The authors conducted a comprehensive, systematic literature review of all articles published from January 2010 through August 2015 that examined vulnerabilities, consequences, and possible mechanisms for alcohol-induced blackouts.

The review yielded 26 studies on alcohol-induced blackouts: 15 studies examined prevalence and/or predictors of alcohol-induced blackouts, six publications described the consequences of alcohol-induced blackouts, and five studies explored potential cognitive and neurobiological mechanisms underlying alcohol-induced blackouts.

The research suggests that individual differences, not just alcohol consumption, increase the likelihood of experiencing an alcohol-induced blackout, and the consequences of the blackouts extend beyond those related to the drinking episode to include psychiatric symptoms and neurobiological abnormalities.

The authors suggest that prospective studies and a standardized assessment of alcohol-induced blackouts are needed to fully characterize factors associated with them and to improve prevention strategies.

Using “Heavy Drinking Days” to Measure Treatment Effectiveness

Questions about Alcohol Abuse Treatment Effectiveness
Newswise, May 12, 2016 — One of the challenges in evaluating the effectiveness of alcohol treatment is determining what constitutes a “good” outcome or meaningful improvement. While abstinence at the end of treatment is clearly a good outcome, a focus on abstinence ignores the benefits of patients reducing their drinking to less problematic levels so that they can function better and incur fewer social costs.

This study estimates the relationship between drinking practices at the end of a treatment program and subsequent health-care costs, with an emphasis on heavy and non-heavy drinking levels.

Researchers used data from the COMBINE trial, which randomized 1,383 adult participants with alcohol dependence to nine different combinations of medications and psychosocial interventions.

For this study, the authors examined heavy drinking days (HDDs) – defined as five or more drinks for men, four or more for women – and non-heavy drinking days (non-HDDs) during the last 30 days of COMBINE treatment for 748 patients (524 men, 224 women) enrolled in the COMBINE Economic Study. Total costs were treated as a function of drinking indicators.

Results indicate that having HDDs at the end of treatment is associated with higher costs.

For example, patients with HDDs had 66.3 percent higher health-care costs than those who were abstinent, and having more than two HDDs was associated with the highest costs (76.1%). Furthermore, patients who had only HDDs at the end of treatment had worse subsequent outcomes than those who had both non-HDDs and HDDs.

These findings offer a new context for evaluating treatment outcomes and provide new information on the association of drinking with adverse consequences.

Patients Abusing Drugs and Alcohol Are Self-Medicating Chronic Pain

Addictive use of drugs, alcohol self-medicating chronic pain
 Newswise, May 12, 2016--With opioid addiction and prescription drug abuse considered one of the biggest public health threats of our time in the U.S., many are asking why so many Americans are struggling with addiction to illegal drugs and prescription medications. New research suggests that chronic pain may be part of the answer.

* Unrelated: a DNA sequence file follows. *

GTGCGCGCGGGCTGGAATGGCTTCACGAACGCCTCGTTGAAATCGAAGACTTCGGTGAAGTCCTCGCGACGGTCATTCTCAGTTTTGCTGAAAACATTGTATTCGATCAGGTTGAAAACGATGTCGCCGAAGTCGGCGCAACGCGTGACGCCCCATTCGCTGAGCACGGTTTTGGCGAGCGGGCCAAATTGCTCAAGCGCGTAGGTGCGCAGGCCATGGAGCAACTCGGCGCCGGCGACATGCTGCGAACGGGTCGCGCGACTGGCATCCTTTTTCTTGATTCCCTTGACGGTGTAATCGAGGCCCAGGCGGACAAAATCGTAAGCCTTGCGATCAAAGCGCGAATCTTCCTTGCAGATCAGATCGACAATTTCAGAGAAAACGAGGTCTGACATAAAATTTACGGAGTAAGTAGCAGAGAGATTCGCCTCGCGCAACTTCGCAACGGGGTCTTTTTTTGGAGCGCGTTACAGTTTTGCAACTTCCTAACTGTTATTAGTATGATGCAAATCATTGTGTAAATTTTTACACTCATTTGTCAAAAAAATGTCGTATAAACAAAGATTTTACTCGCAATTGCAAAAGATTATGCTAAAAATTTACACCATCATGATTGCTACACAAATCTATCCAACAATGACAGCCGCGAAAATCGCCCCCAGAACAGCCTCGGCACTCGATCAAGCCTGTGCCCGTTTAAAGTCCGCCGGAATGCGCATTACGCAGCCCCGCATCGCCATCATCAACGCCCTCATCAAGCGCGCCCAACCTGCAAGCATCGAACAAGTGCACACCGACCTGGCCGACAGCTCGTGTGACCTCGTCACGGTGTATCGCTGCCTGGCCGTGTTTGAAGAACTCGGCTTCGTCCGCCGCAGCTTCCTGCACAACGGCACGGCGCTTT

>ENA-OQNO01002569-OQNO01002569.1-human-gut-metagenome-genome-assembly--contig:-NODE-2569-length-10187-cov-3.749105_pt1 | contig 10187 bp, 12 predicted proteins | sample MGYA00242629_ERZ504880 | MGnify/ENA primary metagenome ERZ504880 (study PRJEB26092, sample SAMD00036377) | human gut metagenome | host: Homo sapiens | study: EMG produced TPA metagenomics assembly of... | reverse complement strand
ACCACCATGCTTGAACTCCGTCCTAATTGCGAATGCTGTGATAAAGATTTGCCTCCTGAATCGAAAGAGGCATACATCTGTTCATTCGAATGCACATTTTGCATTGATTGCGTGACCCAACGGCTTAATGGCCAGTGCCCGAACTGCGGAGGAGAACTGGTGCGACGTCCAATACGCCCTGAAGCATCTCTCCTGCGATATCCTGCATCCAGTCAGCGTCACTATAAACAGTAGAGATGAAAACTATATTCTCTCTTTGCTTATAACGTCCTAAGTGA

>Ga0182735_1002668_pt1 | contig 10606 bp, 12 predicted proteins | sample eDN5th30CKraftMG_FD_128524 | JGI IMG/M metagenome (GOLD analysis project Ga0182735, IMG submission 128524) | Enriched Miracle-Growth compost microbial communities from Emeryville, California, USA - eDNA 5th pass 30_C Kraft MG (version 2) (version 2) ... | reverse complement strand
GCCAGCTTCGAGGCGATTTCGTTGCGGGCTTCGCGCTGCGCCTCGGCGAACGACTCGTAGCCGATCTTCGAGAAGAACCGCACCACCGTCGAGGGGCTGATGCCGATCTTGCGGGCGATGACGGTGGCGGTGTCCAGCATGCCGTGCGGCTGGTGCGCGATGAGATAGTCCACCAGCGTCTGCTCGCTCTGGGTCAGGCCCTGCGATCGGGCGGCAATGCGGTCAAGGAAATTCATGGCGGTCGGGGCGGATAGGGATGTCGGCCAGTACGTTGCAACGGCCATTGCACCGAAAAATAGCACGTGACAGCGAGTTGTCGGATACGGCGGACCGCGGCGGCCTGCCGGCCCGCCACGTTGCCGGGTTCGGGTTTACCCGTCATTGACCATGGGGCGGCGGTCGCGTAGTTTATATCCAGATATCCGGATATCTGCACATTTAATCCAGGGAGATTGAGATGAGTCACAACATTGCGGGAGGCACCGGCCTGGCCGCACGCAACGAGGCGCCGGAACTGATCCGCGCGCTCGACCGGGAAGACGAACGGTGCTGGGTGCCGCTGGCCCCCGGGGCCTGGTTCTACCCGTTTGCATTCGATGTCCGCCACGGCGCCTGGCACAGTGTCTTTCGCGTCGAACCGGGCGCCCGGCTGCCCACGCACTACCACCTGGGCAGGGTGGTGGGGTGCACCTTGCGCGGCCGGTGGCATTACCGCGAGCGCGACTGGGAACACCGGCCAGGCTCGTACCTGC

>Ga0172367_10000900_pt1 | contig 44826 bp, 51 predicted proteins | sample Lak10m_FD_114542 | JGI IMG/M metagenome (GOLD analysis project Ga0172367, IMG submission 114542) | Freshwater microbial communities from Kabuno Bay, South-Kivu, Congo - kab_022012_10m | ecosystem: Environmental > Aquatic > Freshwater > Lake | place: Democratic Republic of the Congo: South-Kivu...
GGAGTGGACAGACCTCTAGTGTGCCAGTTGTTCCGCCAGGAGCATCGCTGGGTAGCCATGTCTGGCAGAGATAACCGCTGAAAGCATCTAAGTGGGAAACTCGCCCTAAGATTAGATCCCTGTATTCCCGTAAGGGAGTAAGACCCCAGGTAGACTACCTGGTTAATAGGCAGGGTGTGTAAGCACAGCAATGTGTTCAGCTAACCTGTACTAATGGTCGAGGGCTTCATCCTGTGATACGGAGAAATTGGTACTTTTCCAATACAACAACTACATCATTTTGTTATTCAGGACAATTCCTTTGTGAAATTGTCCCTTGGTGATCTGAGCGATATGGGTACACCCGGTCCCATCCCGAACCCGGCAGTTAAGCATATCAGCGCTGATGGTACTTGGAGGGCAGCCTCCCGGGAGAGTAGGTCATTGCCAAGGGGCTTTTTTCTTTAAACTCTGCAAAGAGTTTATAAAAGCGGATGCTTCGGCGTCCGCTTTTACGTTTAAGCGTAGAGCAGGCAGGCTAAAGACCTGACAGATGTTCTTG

In a study that appears in the May issue of the Journal of General Internal Medicine, researchers at Boston University School of Medicine and Boston Medical Center have found that the majority of patients misusing drugs and alcohol have chronic pain and many are using these substances to "self-medicate" their pain.

According to the researchers, many illegal drugs such as marijuana and heroin have pain-relieving properties.

The researchers screened approximately 25,000 patients in primary care for illegal drug use and misuse of prescription medications.

Among these patients, 589 who screened positive for substance use were asked questions about chronic pain and their substance use. Substance use was defined as use of illegal drugs (heroin, marijuana, cocaine, etc.), use of prescription drugs in ways other than prescribed or high risk alcohol use.

They found that 87 percent of those who screened positive for illegal drug use, misuse of prescription drugs or heavy alcohol use suffered from chronic pain.

Half of these patients graded the pain as severe. In the subgroup that was using illegal drugs, 51 percent reported using one or more drug specifically to alleviate physical pain.

In those using prescription drugs without a prescription or using more than prescribed, 81 percent identified self-medication of pain as the reason for misuse. With regard to high risk alcohol use, the majority (79 percent) did so to manage pain.

"While the association between chronic pain and drug addiction has been observed in prior studies, this study goes one step further to quantify how many of these patients are using these substances specifically to treat chronic pain.

“It also measures the prevalence of chronic pain in patients who screen positive for illegal drug use and prescription drug abuse," explained corresponding author Daniel Alford, MD, MPH, associate professor of medicine and assistant dean of Continuing Medical Education and director of the Safe and Competent Opioid Prescribing Education (SCOPE of Pain) program at BUSM. He is also the director of BMC's Clinical Addiction Research and Education Unit.

The results of this study suggest that counseling focused only on informing patients about the negative consequences of drug and alcohol use may miss a key aspect of why people are using these substances.

"Pain should be treated as part of the long-term strategy for recovery. If drugs are being used to self-medicate pain, patients may be reluctant to decrease, stop, or remain abstinent if their pain symptoms are not adequately managed with other treatments including non-medication-based treatments," added Alford.


This research was part of the ASPIRE study, which was funded by the National Institute on Drug Abuse (RO1 DA025068) and the Massachusetts Department of Public Health both of which received funding from the Center for Substance Abuse Treatment (TI018311). Other support included the National Center for Research Resources (UL1RR025771).